The big question: Will it last? Chances are pretty good that Microsoft can show advertising monetization gains largely because the market is moving toward the company's relative strength–display advertising.
For the fiscal third quarter ending March 31 (news story, statement, Mary Jo Foley, Techmeme), Microsoft's online services business generated advertising revenue growth of 23 percent. Overall, revenue for the online services increased 11 percent to $6.2 million. Much of these gains were due to "continued improvement in our advertising platform monetization," said Colleen Healy, head of Microsoft investor relations, on the company's earnings conference call.
Notably, Microsoft said its AdCenter platform was monetizing more effectively in the U.S. than it was a year ago under Yahoo's (YHOO) Overture platform. Revenue per search also improved. As a result, Microsoft CFO Chris Liddell said the company was looking toward advertising growth topping 20 percent in the June quarter.
"The benefits now of AdCenter are coming on stream. So we have talked with you about this a lot. We said that we would lap our previous monetization rate on AdCenter at some stage in this fiscal year. Well, we did that in that third quarter. So we're a little ahead of ourselves. We were expecting more like fourth quarter, but we did it in the third quarter. So we are ahead of where we were on the Overture platform of a year ago now and obviously on an appreciating trend. When you look at the number of advertisers that we are getting on the platform, we're getting at or above the rates that we were expecting and with considerably less advertisers than on the Overture platform, we're getting a higher monetization.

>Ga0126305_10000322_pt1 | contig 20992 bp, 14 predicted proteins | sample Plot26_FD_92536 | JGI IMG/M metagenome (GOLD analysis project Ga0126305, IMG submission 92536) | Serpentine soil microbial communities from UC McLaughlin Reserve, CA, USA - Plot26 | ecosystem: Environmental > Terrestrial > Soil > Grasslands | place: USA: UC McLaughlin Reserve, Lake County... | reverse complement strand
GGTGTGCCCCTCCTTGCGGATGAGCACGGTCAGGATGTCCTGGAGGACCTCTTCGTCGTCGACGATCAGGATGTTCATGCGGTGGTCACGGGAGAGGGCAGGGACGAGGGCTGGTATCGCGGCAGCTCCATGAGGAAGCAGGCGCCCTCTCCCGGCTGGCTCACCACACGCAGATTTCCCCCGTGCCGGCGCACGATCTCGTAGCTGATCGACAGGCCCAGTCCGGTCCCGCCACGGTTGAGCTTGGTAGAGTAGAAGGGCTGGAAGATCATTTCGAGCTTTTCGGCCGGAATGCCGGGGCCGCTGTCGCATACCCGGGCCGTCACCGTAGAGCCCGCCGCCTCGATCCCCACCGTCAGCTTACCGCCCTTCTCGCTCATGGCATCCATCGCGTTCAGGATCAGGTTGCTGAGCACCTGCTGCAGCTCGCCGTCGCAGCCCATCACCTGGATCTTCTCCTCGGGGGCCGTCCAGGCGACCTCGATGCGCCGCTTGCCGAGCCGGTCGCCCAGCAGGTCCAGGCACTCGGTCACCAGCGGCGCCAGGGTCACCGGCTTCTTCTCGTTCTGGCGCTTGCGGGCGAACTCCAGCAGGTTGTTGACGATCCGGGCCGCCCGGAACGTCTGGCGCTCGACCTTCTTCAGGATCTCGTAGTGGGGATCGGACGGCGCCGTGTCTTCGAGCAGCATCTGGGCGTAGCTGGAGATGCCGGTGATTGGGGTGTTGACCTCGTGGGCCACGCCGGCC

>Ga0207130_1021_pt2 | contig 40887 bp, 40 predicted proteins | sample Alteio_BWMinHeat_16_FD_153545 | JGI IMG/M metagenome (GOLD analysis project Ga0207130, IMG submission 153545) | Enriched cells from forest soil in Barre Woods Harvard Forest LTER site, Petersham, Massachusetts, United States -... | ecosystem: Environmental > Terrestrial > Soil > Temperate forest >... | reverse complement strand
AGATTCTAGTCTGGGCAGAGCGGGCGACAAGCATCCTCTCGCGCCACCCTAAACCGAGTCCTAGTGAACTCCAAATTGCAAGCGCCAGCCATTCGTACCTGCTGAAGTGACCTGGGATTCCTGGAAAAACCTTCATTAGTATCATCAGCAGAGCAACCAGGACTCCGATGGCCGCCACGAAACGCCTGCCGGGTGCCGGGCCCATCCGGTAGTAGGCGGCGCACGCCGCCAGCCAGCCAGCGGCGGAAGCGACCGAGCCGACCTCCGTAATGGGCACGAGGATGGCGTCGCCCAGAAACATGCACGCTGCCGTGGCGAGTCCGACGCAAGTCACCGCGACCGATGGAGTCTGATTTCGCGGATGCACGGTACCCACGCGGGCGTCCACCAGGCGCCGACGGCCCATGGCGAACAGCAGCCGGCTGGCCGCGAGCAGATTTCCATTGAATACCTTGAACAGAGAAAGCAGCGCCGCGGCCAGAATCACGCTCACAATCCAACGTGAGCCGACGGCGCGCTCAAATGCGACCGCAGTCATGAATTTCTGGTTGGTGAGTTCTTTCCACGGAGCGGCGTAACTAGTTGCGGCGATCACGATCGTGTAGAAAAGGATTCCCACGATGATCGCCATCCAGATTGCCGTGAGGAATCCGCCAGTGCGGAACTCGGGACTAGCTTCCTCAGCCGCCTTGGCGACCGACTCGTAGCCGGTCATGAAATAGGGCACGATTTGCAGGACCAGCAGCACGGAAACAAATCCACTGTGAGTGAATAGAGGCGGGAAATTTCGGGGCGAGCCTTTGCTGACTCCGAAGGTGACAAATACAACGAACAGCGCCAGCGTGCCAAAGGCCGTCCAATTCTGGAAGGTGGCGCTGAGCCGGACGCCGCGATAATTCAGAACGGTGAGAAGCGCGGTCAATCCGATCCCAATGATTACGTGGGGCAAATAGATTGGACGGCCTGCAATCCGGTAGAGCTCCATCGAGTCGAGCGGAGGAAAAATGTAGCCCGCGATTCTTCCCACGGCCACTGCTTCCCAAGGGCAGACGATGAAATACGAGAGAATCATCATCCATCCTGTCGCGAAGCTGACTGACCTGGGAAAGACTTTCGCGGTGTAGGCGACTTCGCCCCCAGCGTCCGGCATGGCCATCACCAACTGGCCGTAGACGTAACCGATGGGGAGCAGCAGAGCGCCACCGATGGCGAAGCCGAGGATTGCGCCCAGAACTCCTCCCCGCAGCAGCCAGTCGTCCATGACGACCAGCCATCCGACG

So we are feeling very good about the rates that we are seeing in terms of Ad Center overall. That is feeding through to the revenue growth numbers that you see."
Lidell also noted that Microsoft would continue to invest in the advertising business and is happy with growth on display ads. He even held out hope that Microsoft could eventually monetize the Hotmail and Messenger services. It better, since the online services unit lost $2 billion in the March quarter.
For context, Microsoft's online services unit is dwarfed by its other businesses. In fact, online services is the smallest unit reported in Microsoft's results. But strategically Microsoft's online business may become more important in the long run. If Microsoft can turn its online services business into a threat it may be able to distract Google (GOOG) from encroaching on its core software business.